Room 6:
The limited amount of time devoted to excavation this session and the state of the area restricted the outcome of the work. The transition in the excavation methodology from the Wheeler-Kenyon method to Open Area and the time span of almost two decades between interventions in the area made necessary a careful study of former notebooks and reports before resuming work. However, and despite these issues, this limited intervention has been able to link past and present results in the area and provide a more coherent picture of the stratigraphic sequence.

As of the end of Session 1, there are two clearly identifiable layers visible in Room 6. The study of NB 864 seems to indicate that these layers were defined in the past as Floor 5 (Basket 56), a compact dark yellow soil characterised by the presence of major inclusions of shards and stones, and Floor 6 (Basket 62), a compact light yellow soil with no visible inclusions (NB 864, p.117). These surfaces were dated respectively to the 1260-1270 and the middle of the 13th c. The effects of weathering, however, prevent us from establishing a more direct connection, since many of the surfaces and the boundaries of these baskets could have been lost by exposure to the elements. Context 611 could be the surface defined as Floor 7 (NB 864, p.117) that was exposed but left unexcavated in 1996.

The results of this intervention reinforce the chronological interpretation of Floor 6, which covered the burials excavated in the room, given by S. Rous and R. Worsham. They excavated in 2014 a portion of what they interpreted as Floor 6 (Context 90) and dated by pottery to the late 13th–early 14th centuries. Although the original excavators in the 90's dated this floor, based also on pottery finds, to the middle decades of the 13th c., the fill of Grave 2014-02 (late 13th to early 14th centuries) and of Context 621 (4th q. of the 13th c.) support a much later use of the area for burial. Wall 58, against which the later graves were excavated (e.g. Grave 2014 02, Context 621), was constructed not later than the 4th quarter of the 13th century.

Pit # 10 and the burials of the area seem to belong, based on the material recovered, to the same period. The mixture of human and animal bones in Context 621 could be interpreted as an almost simultaneous use of the space for burial and garbage deposition. A possible interpretation of these results is that the area had a primary use as a garbage deposit and that a specific event demanded the area to be re-adapted as a burial ground. But this hypothesis is based only on the limited area cleaned this session with the problems indicated above. Further research in the north sector of the room, which still retains surfaces belonging to later periods, can not only increase the dataset available but also clarify the stratigraphic sequence of the different depositions.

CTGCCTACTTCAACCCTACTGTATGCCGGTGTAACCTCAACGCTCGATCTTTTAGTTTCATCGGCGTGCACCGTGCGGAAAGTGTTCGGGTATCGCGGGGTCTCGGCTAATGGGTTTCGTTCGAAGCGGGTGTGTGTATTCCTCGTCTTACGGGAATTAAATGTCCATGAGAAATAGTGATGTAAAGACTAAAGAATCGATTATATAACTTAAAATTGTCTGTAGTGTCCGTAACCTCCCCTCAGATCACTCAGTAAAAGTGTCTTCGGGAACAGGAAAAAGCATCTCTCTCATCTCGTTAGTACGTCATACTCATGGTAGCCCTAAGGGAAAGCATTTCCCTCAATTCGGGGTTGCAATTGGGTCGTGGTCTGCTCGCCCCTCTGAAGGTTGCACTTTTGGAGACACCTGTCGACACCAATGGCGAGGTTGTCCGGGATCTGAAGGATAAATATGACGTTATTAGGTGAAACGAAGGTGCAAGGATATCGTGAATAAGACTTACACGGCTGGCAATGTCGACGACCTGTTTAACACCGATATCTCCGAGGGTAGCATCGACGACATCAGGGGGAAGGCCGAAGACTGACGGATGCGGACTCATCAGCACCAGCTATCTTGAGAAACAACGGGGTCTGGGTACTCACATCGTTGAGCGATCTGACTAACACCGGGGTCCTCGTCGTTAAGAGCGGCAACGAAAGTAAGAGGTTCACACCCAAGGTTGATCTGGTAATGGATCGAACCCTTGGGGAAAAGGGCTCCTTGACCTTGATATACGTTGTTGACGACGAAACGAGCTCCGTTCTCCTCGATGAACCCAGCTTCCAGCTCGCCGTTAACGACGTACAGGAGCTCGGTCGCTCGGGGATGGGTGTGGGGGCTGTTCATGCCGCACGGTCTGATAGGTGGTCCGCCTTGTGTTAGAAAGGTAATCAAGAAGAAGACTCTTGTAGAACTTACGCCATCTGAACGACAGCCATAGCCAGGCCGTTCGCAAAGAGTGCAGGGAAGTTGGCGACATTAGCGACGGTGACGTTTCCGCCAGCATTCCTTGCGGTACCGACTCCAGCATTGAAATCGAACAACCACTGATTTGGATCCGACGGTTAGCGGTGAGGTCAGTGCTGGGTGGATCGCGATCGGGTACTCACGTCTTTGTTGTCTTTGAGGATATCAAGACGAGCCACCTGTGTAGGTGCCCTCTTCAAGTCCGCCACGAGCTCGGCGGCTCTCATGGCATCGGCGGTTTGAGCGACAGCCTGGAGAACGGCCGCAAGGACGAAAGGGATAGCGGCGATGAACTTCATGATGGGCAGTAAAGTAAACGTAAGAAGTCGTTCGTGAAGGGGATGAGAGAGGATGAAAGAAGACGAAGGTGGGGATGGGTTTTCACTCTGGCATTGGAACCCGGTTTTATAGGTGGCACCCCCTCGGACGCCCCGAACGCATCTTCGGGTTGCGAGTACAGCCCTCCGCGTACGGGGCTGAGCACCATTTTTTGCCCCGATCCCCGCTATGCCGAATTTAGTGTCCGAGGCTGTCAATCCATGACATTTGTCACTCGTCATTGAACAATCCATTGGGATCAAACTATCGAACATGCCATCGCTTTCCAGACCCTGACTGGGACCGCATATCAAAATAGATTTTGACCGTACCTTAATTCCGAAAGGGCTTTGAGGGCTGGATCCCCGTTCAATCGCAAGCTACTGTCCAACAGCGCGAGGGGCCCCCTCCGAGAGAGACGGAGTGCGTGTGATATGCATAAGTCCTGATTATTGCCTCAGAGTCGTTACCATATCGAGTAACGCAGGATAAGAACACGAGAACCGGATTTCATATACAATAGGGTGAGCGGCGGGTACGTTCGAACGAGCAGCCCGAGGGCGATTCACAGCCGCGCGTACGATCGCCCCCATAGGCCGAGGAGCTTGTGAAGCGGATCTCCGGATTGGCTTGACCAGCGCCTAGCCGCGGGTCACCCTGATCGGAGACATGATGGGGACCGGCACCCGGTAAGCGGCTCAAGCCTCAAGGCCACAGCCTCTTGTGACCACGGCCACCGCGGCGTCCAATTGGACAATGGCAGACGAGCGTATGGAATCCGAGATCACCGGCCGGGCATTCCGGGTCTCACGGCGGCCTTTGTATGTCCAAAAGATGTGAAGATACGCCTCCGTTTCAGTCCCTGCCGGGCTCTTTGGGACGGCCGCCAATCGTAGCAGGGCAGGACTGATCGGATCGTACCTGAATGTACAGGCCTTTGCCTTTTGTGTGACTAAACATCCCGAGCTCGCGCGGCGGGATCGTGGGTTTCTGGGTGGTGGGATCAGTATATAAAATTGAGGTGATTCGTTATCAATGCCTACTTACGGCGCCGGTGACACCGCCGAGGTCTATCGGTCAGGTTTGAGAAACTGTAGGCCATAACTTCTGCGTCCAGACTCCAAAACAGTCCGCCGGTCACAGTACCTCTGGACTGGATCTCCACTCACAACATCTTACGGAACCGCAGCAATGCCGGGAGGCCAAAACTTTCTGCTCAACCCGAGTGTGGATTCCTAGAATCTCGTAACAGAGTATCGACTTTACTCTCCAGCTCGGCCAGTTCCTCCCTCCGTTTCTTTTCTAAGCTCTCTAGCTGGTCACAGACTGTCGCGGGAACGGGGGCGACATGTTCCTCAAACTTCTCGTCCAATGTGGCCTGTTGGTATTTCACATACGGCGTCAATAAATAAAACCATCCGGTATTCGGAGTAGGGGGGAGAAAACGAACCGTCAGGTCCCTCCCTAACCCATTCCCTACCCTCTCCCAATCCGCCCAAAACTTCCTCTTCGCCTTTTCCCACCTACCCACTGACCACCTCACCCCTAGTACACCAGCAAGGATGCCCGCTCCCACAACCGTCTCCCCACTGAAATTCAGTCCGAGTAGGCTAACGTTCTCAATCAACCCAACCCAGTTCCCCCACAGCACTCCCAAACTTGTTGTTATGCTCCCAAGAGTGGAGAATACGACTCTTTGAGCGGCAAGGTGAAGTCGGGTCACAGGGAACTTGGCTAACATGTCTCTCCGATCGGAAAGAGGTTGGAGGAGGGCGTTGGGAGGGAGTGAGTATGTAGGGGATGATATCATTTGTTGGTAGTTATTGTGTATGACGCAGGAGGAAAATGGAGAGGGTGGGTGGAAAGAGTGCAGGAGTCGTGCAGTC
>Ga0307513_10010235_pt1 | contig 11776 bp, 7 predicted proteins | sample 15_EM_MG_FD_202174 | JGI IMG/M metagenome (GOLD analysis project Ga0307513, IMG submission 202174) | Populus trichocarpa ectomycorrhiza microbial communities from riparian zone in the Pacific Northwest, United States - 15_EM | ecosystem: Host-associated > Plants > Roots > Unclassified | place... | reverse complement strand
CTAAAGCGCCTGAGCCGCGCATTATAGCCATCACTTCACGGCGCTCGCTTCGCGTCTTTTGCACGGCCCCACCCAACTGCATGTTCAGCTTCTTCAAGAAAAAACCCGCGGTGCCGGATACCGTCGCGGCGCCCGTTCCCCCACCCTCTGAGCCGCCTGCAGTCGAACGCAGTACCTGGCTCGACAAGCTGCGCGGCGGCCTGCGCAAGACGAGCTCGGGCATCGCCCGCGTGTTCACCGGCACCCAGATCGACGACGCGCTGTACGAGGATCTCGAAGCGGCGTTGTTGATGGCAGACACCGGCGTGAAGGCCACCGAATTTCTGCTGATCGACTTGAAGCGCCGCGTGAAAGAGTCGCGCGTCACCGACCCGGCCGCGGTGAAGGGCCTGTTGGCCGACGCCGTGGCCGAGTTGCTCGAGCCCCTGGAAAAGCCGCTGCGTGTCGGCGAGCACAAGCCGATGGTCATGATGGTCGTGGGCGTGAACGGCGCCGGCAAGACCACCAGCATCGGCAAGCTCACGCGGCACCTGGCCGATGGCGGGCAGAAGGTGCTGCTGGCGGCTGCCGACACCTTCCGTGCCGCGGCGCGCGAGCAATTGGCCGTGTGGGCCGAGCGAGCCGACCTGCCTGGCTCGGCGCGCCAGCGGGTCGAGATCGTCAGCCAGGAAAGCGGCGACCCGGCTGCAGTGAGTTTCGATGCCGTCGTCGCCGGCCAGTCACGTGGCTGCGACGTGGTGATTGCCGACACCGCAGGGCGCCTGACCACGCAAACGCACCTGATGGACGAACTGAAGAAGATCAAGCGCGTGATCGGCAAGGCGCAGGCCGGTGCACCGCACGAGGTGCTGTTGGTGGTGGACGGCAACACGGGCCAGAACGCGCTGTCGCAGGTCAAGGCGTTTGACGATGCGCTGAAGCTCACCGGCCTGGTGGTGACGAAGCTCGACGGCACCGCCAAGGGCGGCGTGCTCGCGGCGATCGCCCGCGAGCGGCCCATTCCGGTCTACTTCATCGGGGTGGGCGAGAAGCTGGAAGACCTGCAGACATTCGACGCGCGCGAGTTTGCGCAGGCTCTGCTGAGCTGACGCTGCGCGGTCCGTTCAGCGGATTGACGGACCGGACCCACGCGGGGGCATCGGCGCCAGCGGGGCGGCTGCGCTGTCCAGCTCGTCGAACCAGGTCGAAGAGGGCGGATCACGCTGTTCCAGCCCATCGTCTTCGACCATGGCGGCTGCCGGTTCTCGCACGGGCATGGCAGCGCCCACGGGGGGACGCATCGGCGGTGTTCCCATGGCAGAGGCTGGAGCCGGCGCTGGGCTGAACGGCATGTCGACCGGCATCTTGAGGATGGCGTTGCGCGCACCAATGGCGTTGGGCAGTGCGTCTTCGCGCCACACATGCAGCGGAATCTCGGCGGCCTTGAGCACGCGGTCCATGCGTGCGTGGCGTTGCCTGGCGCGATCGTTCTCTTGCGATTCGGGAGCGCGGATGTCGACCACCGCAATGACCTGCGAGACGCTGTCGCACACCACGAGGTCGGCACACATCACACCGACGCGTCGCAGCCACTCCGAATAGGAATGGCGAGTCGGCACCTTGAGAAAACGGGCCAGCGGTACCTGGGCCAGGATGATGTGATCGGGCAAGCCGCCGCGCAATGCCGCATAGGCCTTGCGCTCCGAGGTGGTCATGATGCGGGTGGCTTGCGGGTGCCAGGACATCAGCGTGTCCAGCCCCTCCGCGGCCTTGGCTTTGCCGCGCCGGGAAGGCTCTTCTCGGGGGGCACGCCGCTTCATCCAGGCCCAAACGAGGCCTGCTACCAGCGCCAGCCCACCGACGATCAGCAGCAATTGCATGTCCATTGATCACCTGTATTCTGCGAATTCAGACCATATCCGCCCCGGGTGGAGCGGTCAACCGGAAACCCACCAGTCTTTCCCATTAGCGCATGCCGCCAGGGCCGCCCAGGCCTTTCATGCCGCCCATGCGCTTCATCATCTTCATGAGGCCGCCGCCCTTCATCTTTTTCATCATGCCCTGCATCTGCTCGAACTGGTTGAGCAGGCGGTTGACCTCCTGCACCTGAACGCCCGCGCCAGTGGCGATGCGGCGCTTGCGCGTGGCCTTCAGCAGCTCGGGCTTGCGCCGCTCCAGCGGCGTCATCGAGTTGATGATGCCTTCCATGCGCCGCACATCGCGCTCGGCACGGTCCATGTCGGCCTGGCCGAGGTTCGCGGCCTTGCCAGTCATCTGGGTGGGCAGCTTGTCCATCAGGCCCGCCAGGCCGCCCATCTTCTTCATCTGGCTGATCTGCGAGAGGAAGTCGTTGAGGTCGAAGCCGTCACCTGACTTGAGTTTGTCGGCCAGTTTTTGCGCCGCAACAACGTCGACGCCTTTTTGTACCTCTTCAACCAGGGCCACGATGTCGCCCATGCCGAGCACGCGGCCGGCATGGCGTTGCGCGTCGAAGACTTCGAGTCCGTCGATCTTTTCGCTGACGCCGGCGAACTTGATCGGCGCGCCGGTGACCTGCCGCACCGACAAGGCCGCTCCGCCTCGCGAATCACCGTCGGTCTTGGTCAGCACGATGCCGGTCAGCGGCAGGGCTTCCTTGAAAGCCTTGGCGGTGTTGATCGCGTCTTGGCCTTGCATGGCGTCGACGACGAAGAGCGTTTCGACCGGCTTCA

Recommendations for Future Excavation:
Room 4:
Exploring the surrounding area, especially the truncating tile, could yield some more evidence of the early Frankish usage of Room 4. However, one must remember that this room had been thoroughly explored in the 1990s. Cleaning of graves 1997-43 (context 896) and 1997-13C (context 897) yielded pottery, tile, and human and animal bone from the lowest level of fill in the grave cut, but this material was fragmentary and the information available from such scrappy material may be limited. The human skeletal material will be compared to that excavated in the 1990s in an effort to rejoin elements for osteological analysis.

Room 6:
Future work should aim at continuing to stratigraphically unify the whole area of excavation. As the excavation of Context 611 demonstrated, the removal of layers related to exposure and weathering of the area can greatly enhance its interpretation and facilitate correlations between previous and current excavations. As stated above, this context could be a portion of Floor 7 left unexcavated in 1996 (NB 864, p.117). However, the effects of two decades of weathering and trampling affected negatively the visibility of the stratigraphic relationships among context.
Finally, the removal of the layers referred to as Floor 5 and Floor 6 is the next logical step in the stratigraphic sequence, after removal of any burials cut into these surfaces. Finally, Graves 1996-5 (Basket 63) and 1995-2 (Basket 60) (NB 864 p.107) require further examination in order to assess whether these burials were completely excavated.